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Retro-Gaming Review #5 - Even More Punch-Out!
by Scrooge McSuck

Special Note: Unlike previous versions where I do a more traditional review of a few games, tying them in with each other through some manner, I will skip the former and just chatter about the topic at hand, and just reflect on the series, the pros and cons, while trying to be informative about the subjects, too. I recently purchased a new copy of Mike Tyson's Punch-Out, something I traded away years ago for TMNT II: The Arcade Game, so there's the inspiration behind doing this review.

Even more Punch-Out!

- I know it's become a Scrooge standard, but boy, do I love the Punch-Out franchise. Granted, all of my knowledge and gaming experience stems from the NES, SNES, and most recently released Wii versions, but I do have minimal recollection of the original arcade game. Scrooge Tidbit: I've only played it once, probably when I was in the 4-6 years old range, and up until then, I only knew of the Mike Tyson's Punch-Out version on the NES (I didn't even know they re-released it with "Mr. Dream" until well into the 90's). After defeating Glass Joe, I was very surprised to see that the next opponent wasn't Von Kaiser, but Piston Hurricane (of course, I didn't remember who it was back then without researching the game), then suddenly fighting Bald Bull, who I remember appearing much later in the NES Title. My game ended here, since I didn't know the strategy of playing and probably found something cooler to play, but I do remember my brother playing, and got as far as a guy I thought was Don Flamenco, but it turned out to be a horrible Italian stereotype known as Pizza Pasta. That might be the second most offensive name, second only to VODKA DRUNKINSKI.

The original Punch-Out followed the standard pattern of the series, as well as that of the arcade engine of infinite fights until you finally lose. You fight all the ranked contenders in hopes of being crowned the WVBA Champion, fighting through all of your favorite characters, like Glass Joe, Bald Bull, Mr. Sandman, Piston Hurricane... uh... Kid Quick... Pizza Pasta? Okay, so a few of these guys were so generic and mediocre, they couldn't find themselves to be recycled for another of the later versions, although some might argue that Kid Quick might be a rough version of Disco Kid, who was a new character introduced in the Wii Punch-Out, contrary to my original statement that there were no original characters introduced in that game. Two years later, and I finally corrected my mistake. Gameplay wise, it's like any Punch-Out game you'll ever play... it all comes down to timing. Dodge, duck, dip, dive, and dodge your way to victory, counter-punching attacks and KO'ing all those who dare challenge your awesomeness.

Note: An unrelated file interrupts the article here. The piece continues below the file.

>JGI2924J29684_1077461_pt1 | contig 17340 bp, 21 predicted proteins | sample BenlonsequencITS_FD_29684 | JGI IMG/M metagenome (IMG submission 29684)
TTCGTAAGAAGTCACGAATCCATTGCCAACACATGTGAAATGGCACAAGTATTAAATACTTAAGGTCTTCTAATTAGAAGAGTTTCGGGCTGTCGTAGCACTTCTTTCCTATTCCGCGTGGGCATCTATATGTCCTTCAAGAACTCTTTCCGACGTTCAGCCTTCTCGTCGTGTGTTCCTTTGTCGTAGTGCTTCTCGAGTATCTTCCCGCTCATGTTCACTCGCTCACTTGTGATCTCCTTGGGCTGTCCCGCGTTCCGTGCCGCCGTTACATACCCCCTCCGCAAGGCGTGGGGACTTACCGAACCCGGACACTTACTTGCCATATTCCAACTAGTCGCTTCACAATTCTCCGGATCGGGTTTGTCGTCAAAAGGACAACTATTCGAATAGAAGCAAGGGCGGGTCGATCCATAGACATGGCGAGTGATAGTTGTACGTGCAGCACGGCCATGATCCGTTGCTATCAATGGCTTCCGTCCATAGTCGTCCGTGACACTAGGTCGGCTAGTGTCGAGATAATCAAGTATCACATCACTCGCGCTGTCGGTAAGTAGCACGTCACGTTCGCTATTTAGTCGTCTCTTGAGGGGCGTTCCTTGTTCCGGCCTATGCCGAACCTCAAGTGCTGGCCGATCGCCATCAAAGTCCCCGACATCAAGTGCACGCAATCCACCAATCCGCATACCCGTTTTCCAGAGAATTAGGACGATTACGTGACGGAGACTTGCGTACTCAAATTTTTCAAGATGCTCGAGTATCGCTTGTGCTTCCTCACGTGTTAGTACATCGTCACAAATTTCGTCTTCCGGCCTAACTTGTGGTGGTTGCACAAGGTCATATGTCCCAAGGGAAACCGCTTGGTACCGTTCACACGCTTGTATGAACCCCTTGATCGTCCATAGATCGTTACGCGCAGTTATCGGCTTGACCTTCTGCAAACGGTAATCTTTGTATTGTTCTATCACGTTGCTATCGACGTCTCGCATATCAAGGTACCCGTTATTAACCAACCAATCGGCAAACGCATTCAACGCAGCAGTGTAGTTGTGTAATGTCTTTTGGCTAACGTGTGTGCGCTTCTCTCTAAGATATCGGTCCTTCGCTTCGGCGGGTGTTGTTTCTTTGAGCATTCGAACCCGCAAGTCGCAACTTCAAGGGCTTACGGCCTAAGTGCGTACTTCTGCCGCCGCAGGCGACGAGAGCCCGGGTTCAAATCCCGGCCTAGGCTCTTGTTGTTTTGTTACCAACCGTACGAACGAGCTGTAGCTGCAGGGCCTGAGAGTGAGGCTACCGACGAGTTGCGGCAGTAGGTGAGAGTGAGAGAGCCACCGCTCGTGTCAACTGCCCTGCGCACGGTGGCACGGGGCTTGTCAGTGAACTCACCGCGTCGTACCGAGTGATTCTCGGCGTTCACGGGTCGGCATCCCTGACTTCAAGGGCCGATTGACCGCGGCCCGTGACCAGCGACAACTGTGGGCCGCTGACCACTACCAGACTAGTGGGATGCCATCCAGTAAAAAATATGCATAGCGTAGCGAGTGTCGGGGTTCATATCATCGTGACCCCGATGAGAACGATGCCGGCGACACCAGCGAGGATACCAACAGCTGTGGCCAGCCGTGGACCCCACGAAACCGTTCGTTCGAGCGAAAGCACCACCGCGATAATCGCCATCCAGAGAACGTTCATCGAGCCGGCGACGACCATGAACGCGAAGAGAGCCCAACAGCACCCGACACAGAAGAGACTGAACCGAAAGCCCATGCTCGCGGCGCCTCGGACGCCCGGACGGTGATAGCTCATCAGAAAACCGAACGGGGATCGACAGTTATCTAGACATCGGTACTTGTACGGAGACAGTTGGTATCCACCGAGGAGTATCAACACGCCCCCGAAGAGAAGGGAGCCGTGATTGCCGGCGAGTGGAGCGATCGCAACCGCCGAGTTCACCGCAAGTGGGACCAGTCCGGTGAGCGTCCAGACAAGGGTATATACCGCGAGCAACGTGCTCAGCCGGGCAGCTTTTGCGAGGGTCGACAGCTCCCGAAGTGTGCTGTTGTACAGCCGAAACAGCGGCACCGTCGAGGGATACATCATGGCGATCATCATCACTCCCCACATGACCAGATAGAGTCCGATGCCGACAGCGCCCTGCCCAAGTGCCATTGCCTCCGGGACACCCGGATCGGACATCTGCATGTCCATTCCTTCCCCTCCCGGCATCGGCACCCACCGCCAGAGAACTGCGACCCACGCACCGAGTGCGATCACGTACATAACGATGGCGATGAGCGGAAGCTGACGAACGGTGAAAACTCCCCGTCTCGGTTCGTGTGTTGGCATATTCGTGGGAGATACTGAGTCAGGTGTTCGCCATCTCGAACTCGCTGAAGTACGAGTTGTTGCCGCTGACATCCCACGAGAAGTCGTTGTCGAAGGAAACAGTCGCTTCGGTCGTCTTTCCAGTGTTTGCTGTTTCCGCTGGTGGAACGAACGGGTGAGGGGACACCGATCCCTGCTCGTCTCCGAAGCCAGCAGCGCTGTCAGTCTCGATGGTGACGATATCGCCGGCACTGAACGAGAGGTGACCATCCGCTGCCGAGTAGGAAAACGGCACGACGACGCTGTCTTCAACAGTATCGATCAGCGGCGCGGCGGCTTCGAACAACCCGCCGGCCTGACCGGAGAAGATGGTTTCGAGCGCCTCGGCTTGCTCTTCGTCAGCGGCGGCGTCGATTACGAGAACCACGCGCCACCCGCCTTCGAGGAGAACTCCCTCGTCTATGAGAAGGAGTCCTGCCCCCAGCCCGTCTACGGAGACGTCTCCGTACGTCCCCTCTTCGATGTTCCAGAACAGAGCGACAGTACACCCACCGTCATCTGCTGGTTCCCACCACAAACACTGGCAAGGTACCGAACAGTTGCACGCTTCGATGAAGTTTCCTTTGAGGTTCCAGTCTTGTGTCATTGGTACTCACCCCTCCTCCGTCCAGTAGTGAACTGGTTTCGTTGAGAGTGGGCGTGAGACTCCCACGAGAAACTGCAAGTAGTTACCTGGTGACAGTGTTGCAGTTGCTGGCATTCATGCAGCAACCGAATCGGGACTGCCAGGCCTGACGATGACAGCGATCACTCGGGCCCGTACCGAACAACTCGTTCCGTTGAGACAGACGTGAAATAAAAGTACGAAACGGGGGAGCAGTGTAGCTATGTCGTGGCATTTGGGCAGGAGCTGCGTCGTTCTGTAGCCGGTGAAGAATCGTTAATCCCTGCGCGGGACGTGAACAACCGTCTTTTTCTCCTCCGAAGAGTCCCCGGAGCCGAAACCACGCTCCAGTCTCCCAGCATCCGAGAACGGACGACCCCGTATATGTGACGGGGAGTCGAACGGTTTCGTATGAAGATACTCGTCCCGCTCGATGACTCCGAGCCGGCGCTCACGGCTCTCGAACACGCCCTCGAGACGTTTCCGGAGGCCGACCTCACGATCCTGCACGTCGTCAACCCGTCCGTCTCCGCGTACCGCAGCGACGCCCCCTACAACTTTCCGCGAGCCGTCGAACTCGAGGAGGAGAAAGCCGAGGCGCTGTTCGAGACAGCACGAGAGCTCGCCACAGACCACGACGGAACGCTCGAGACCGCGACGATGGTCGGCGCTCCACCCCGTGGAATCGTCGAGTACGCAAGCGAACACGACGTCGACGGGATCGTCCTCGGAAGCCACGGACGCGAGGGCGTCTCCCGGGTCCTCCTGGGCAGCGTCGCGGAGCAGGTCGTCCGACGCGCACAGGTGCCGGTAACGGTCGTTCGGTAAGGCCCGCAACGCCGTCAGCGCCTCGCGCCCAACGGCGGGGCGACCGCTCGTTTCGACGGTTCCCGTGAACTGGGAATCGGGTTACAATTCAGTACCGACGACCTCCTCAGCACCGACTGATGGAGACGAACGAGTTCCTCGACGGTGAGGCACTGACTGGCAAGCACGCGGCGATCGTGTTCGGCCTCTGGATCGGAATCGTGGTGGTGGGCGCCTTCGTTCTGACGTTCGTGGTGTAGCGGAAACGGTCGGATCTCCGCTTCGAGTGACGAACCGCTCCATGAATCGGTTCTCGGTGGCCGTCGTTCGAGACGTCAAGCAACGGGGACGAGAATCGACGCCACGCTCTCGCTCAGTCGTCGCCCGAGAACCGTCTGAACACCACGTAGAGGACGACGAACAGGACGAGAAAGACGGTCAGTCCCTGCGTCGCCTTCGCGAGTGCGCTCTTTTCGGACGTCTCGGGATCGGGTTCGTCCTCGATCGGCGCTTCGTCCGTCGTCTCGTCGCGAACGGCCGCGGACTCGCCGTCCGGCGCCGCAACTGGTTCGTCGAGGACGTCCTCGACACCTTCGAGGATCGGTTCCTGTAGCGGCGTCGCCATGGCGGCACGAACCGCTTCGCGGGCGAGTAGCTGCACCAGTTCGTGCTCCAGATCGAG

It was only about a year later when Super Punch-Out was released, with the introductions of not only new characters, but new fighting techniques as well, the most important being the ability to duck. This is notable because most, if not all, of the fights include ducking high-impact attacks, such as Super Macho Man's spinning punch, Dragon Chan's karate kick, and Bear Hugger's overhead double fist attack. Joining them along for the ride are Great Tiger, champion of India, and the previously mentioned Vodka Drunkinski. Words cannot sum up how horribly offensive that name has to be, but at least they had enough good taste not to give him a pink skin tone. While I do remember the original arcade game, the sequel was a complete mystery to me, and so when the SNES Super-Punch Out came out, I had no friggin' clue that Hugger, Chan, or even Piston Huricane, were pulled from previous games, and not just original characters designed for that game.

The Punch-Out franchise hit it big, though, in 1987, when a "port" was in production for the Nintendo Entertainment System. I say port loosely, because the graphical and music limitations of the NES couldn't come close to replicating the arcade versions to it's fullest, but that's never stopped the NES before. The NES Punch-Out introduced some new elements and even more characters to fill out the roster. First, your fighter has an official name (Little Mac), and a coach (Doc Louis... what's his story?). Instead of one tier of fights, you're broken down into three seperate title rankings, Minor, Major, and World, increasing in difficulty as you go along, before you get to the big one... the dream fight. With Kid Dynamite, Mike Tyson. Yes, someone behind the game thought it would be a smart idea to slap Mike Tyson on the game to help sales, and even created a Punch-Out likeness of him as the final fight in the game. To this day, I will say my overall record against Mike Tyson has to be something like 11-145.